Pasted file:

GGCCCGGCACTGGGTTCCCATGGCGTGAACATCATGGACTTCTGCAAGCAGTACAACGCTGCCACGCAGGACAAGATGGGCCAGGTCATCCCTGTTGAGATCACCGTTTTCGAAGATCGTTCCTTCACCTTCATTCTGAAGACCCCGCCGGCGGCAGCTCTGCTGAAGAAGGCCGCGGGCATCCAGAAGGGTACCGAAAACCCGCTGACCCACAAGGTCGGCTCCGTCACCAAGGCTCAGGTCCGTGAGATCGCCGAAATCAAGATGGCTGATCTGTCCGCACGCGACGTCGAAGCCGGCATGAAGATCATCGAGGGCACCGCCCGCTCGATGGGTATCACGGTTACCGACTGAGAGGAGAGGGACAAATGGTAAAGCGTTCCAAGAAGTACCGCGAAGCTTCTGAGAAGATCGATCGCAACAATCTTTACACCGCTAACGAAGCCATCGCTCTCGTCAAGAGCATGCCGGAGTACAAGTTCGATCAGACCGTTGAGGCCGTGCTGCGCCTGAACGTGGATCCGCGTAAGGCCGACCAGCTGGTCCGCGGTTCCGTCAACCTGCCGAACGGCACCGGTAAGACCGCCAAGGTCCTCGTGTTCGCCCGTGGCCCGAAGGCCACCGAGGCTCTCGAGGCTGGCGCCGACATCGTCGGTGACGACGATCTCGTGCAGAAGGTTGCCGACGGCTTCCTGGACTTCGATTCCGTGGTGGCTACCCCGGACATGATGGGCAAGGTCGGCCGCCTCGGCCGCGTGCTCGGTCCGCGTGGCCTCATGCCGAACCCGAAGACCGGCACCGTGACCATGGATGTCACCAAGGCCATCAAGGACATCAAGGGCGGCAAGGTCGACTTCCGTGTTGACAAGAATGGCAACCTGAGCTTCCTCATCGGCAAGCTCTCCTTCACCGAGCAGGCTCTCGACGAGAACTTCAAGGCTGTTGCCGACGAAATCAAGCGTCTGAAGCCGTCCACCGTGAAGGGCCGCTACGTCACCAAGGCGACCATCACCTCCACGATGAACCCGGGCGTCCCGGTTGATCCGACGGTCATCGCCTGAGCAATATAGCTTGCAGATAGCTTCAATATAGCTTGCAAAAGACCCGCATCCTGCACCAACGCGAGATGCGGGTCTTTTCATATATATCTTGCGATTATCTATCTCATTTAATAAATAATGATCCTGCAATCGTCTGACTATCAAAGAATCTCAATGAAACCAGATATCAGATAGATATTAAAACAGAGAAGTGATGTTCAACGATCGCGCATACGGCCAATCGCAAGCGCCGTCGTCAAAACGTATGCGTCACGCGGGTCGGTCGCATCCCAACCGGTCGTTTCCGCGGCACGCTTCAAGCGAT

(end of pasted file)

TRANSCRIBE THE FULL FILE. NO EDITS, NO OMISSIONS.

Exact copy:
GGCCCGGCACTGGGTTCCCATGGCGTGAACATCATGGACTTCTGCAAGCAGTACAACGCTGCCACGCAGGACAAGATGGGCCAGGTCATCCCTGTTGAGATCACCGTTTTCGAAGATCGTTCCTTCACCTTCATTCTGAAGACCCCGCCGGCGGCAGCTCTGCTGAAGAAGGCCGCGGGCATCCAGAAGGGTACCGAAAACCCGCTGACCCACAAGGTCGGCTCCGTCACCAAGGCTCAGGTCCGTGAGATCGCCGAAATCAAGATGGCTGATCTGTCCGCACGCGACGTCGAAGCCGGCATGAAGATCATCGAGGGCACCGCCCGCTCGATGGGTATCACGGTTACCGACTGAGAGGAGAGGGACAAATGGTAAAGCGTTCCAAGAAGTACCGCGAAGCTTCTGAGAAGATCGATCGCAACAATCTTTACACCGCTAACGAAGCCATCGCTCTCGTCAAGAGCATGCCGGAGTACAAGTTCGATCAGACCGTTGAGGCCGTGCTGCGCCTGAACGTGGATCCGCGTAAGGCCGACCAGCTGGTCCGCGGTTCCGTCAACCTGCCGAACGGCACCGGTAAGACCGCCAAGGTCCTCGTGTTCGCCCGTGGCCCGAAGGCCACCGAGGCTCTCGAGGCTGGCGCCGACATCGTCGGTGACGACGATCTCGTGCAGAAGGTTGCCGACGGCTTCCTGGACTTCGATTCCGTGGTGGCTACCCCGGACATGATGGGCAAGGTCGGCCGCCTCGGCCGCGTGCTCGGTCCGCGTGGCCTCATGCCGAACCCGAAGACCGGCACCGTGACCATGGATGTCACCAAGGCCATCAAGGACATCAAGGGCGGCAAGGTCGACTTCCGTGTTGACAAGAATGGCAACCTGAGCTTCCTCATCGGCAAGCTCTCCTTCACCGAGCAGGCTCTCGACGAGAACTTCAAGGCTGTTGCCGACGAAATCAAGCGTCTGAAGCCGTCCACCGTGAAGGGCCGCTACGTCACCAAGGCGACCATCACCTCCACGATGAACCCGGGCGTCCCGGTTGATCCGACGGTCATCGCCTGAGCAATATAGCTTGCAGATAGCTTCAATATAGCTTGCAAAAGACCCGCATCCTGCACCAACGCGAGATGCGGGTCTTTTCATATATATCTTGCGATTATCTATCTCATTTAATAAATAATGATCCTGCAATCGTCTGACTATCAAAGAATCTCAATGAAACCAGATATCAGATAGATATTAAAACAGAGAAGTGATGTTCAACGATCGCGCATACGGCCAATCGCAAGCGCCGTCGTCAAAACGTATGCGTCACGCGGGTCGGTCGCATCCCAACCGGTCGTTTCCGCGGCACGCTTCAAGCGAT